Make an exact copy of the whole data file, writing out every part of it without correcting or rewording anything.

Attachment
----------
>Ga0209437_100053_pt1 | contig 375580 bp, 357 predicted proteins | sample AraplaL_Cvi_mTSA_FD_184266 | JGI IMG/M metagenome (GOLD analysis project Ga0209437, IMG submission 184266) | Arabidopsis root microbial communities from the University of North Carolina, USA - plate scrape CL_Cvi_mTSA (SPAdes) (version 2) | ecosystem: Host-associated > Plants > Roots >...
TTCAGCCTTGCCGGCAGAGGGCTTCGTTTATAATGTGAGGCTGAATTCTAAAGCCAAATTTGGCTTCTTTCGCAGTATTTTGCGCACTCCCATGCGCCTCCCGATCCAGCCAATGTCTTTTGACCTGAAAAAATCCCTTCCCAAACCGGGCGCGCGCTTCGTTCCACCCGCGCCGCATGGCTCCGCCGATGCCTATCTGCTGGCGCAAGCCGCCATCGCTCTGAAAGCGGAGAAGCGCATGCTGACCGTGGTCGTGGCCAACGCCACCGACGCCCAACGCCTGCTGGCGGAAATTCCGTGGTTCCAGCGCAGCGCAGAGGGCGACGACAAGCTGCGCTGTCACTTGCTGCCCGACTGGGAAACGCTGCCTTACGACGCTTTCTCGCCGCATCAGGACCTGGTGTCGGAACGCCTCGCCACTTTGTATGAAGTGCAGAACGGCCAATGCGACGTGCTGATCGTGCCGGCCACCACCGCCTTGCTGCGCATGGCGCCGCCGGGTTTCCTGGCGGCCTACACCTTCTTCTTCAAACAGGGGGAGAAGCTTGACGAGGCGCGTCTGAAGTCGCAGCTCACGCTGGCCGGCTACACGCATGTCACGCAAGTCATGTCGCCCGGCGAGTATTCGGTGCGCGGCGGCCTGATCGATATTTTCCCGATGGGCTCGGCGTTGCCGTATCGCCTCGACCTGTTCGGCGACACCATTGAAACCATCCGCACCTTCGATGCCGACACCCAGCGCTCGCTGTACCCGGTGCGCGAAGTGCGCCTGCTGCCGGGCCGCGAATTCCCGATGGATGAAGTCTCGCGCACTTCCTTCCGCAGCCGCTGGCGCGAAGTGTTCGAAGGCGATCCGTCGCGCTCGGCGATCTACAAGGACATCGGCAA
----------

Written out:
>Ga0209437_100053_pt1 | contig 375580 bp, 357 predicted proteins | sample AraplaL_Cvi_mTSA_FD_184266 | JGI IMG/M metagenome (GOLD analysis project Ga0209437, IMG submission 184266) | Arabidopsis root microbial communities from the University of North Carolina, USA - plate scrape CL_Cvi_mTSA (SPAdes) (version 2) | ecosystem: Host-associated > Plants > Roots >...
TTCAGCCTTGCCGGCAGAGGGCTTCGTTTATAATGTGAGGCTGAATTCTAAAGCCAAATTTGGCTTCTTTCGCAGTATTTTGCGCACTCCCATGCGCCTCCCGATCCAGCCAATGTCTTTTGACCTGAAAAAATCCCTTCCCAAACCGGGCGCGCGCTTCGTTCCACCCGCGCCGCATGGCTCCGCCGATGCCTATCTGCTGGCGCAAGCCGCCATCGCTCTGAAAGCGGAGAAGCGCATGCTGACCGTGGTCGTGGCCAACGCCACCGACGCCCAACGCCTGCTGGCGGAAATTCCGTGGTTCCAGCGCAGCGCAGAGGGCGACGACAAGCTGCGCTGTCACTTGCTGCCCGACTGGGAAACGCTGCCTTACGACGCTTTCTCGCCGCATCAGGACCTGGTGTCGGAACGCCTCGCCACTTTGTATGAAGTGCAGAACGGCCAATGCGACGTGCTGATCGTGCCGGCCACCACCGCCTTGCTGCGCATGGCGCCGCCGGGTTTCCTGGCGGCCTACACCTTCTTCTTCAAACAGGGGGAGAAGCTTGACGAGGCGCGTCTGAAGTCGCAGCTCACGCTGGCCGGCTACACGCATGTCACGCAAGTCATGTCGCCCGGCGAGTATTCGGTGCGCGGCGGCCTGATCGATATTTTCCCGATGGGCTCGGCGTTGCCGTATCGCCTCGACCTGTTCGGCGACACCATTGAAACCATCCGCACCTTCGATGCCGACACCCAGCGCTCGCTGTACCCGGTGCGCGAAGTGCGCCTGCTGCCGGGCCGCGAATTCCCGATGGATGAAGTCTCGCGCACTTCCTTCCGCAGCCGCTGGCGCGAAGTGTTCGAAGGCGATCCGTCGCGCTCGGCGATCTACAAGGACATCGGCAA